In the event that Sloan wins the right to run as a Republican, he'd struggle to collect signatures from 886 registered Republicans in the district to make the ballot. Candidates with the party's blessing get help from party volunteers, but Sloan would need his own campaign operation, which he doesn't have. Petitions must be filed by midnight on July 15.
One of the defendants in Sloan's suit is the chosen Republican candidate versus Towns, Isabelle Jefferson. "On the subway on the way to the courthouse, I realized that I had to add Isabella [sic] Jefferson as a defendant. She is a necessary party. I realize that she is in South Carolina and probably does not even know that her name has been substituted in place of mine as the Republican candidate for US Congress. She is 76 years old and I was reluctant to sue her but as long as her name is on the petitions, I have no choice."
Sloan also sued to run as an Independence Party candidate, citing party by-laws allowing registered voters with no party affiliation (such as himself) to vote in Independence Party primaries. If they can vote, Sloan figures, registered blanks should also be allowed to run on the Independence line.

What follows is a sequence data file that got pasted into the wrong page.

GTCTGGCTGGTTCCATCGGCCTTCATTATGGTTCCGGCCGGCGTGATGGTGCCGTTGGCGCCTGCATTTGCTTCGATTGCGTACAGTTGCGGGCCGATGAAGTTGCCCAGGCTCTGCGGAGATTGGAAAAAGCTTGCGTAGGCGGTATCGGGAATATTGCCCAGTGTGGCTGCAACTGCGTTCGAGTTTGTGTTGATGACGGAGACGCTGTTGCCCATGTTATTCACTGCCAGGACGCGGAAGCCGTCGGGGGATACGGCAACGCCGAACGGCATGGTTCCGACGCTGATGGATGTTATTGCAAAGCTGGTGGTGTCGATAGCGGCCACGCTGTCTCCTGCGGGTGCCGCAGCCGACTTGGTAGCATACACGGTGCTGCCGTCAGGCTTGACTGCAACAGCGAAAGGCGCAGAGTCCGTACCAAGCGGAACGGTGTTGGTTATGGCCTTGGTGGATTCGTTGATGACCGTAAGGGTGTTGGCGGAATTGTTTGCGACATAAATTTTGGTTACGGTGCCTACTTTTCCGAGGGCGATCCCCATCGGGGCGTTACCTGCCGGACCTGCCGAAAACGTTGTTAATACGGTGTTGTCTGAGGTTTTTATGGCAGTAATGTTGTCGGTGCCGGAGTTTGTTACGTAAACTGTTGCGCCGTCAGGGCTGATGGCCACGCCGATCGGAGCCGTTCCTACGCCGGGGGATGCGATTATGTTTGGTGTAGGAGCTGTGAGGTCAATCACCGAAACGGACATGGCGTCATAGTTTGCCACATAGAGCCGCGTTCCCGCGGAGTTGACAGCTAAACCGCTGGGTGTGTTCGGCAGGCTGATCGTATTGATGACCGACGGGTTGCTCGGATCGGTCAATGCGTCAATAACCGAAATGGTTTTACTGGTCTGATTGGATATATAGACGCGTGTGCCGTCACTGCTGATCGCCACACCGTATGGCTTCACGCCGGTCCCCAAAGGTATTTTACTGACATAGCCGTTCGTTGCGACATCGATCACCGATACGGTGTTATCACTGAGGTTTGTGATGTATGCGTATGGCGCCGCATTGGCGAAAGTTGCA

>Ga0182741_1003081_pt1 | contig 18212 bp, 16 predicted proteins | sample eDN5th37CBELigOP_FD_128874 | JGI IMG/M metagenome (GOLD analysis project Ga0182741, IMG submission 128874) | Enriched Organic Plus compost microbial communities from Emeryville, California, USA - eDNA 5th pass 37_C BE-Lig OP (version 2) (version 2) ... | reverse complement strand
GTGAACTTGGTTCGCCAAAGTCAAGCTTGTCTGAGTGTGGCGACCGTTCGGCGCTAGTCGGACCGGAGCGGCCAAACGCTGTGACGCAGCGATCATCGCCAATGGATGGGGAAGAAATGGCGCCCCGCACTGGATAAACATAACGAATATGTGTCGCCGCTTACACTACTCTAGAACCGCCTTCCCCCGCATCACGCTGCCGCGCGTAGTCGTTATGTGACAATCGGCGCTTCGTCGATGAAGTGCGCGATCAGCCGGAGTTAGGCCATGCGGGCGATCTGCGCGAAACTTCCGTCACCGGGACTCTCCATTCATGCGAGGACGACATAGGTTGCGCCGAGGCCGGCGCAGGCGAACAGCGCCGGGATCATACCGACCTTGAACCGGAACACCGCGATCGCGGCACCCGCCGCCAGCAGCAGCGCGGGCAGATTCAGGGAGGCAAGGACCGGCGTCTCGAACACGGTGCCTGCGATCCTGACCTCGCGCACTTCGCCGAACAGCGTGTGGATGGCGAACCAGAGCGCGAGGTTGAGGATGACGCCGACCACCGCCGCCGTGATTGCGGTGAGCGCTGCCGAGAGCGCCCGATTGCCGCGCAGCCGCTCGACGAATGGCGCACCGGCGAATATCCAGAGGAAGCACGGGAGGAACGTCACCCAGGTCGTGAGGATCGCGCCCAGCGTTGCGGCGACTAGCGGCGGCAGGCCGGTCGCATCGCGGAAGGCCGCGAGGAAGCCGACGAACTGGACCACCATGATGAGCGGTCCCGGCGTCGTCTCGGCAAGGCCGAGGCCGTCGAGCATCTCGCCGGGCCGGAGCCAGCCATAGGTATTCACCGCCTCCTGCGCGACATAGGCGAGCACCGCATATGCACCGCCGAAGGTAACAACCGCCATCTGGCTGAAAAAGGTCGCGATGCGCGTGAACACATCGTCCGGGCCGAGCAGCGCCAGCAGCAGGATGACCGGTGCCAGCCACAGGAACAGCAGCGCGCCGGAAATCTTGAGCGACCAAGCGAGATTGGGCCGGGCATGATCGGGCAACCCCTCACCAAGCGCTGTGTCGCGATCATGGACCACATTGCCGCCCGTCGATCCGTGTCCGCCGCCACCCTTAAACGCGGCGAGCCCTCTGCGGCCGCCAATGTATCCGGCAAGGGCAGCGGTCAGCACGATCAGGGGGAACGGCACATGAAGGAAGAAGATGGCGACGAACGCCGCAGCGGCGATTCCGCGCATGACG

Even if he wins his case, the chances of Sloan collecting 284 signatures from Independence Party candidates in the 10th Congressional District by July 15 are remote. Before suing, Sloan sought the Independence line through more traditional means-an interview, which was held (rather appropriately) at the Brooklyn Social Therapy office in Prospect Heights.
Here are the petitions I have filed in the United States Supreme Court, in HTML Format: